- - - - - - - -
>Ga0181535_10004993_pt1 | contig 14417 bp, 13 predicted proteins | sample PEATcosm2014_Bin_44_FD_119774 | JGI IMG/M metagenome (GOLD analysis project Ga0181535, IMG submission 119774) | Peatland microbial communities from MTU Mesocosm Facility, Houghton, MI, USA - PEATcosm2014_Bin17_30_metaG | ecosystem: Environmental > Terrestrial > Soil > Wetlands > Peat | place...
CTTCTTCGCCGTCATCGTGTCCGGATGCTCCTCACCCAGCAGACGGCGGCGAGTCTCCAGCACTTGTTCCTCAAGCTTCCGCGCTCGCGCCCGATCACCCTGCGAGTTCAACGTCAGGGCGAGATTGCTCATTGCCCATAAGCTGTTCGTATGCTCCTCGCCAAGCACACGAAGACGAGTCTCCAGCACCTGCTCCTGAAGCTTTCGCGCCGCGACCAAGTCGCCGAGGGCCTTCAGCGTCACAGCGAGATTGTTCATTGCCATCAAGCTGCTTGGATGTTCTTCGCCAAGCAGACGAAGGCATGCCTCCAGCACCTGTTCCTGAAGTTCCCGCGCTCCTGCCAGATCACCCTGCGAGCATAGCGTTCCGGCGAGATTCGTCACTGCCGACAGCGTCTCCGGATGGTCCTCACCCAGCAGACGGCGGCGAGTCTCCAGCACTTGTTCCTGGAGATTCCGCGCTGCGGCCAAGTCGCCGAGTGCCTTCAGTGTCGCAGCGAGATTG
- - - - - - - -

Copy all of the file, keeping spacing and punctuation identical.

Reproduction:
>Ga0181535_10004993_pt1 | contig 14417 bp, 13 predicted proteins | sample PEATcosm2014_Bin_44_FD_119774 | JGI IMG/M metagenome (GOLD analysis project Ga0181535, IMG submission 119774) | Peatland microbial communities from MTU Mesocosm Facility, Houghton, MI, USA - PEATcosm2014_Bin17_30_metaG | ecosystem: Environmental > Terrestrial > Soil > Wetlands > Peat | place...
CTTCTTCGCCGTCATCGTGTCCGGATGCTCCTCACCCAGCAGACGGCGGCGAGTCTCCAGCACTTGTTCCTCAAGCTTCCGCGCTCGCGCCCGATCACCCTGCGAGTTCAACGTCAGGGCGAGATTGCTCATTGCCCATAAGCTGTTCGTATGCTCCTCGCCAAGCACACGAAGACGAGTCTCCAGCACCTGCTCCTGAAGCTTTCGCGCCGCGACCAAGTCGCCGAGGGCCTTCAGCGTCACAGCGAGATTGTTCATTGCCATCAAGCTGCTTGGATGTTCTTCGCCAAGCAGACGAAGGCATGCCTCCAGCACCTGTTCCTGAAGTTCCCGCGCTCCTGCCAGATCACCCTGCGAGCATAGCGTTCCGGCGAGATTCGTCACTGCCGACAGCGTCTCCGGATGGTCCTCACCCAGCAGACGGCGGCGAGTCTCCAGCACTTGTTCCTGGAGATTCCGCGCTGCGGCCAAGTCGCCGAGTGCCTTCAGTGTCGCAGCGAGATTG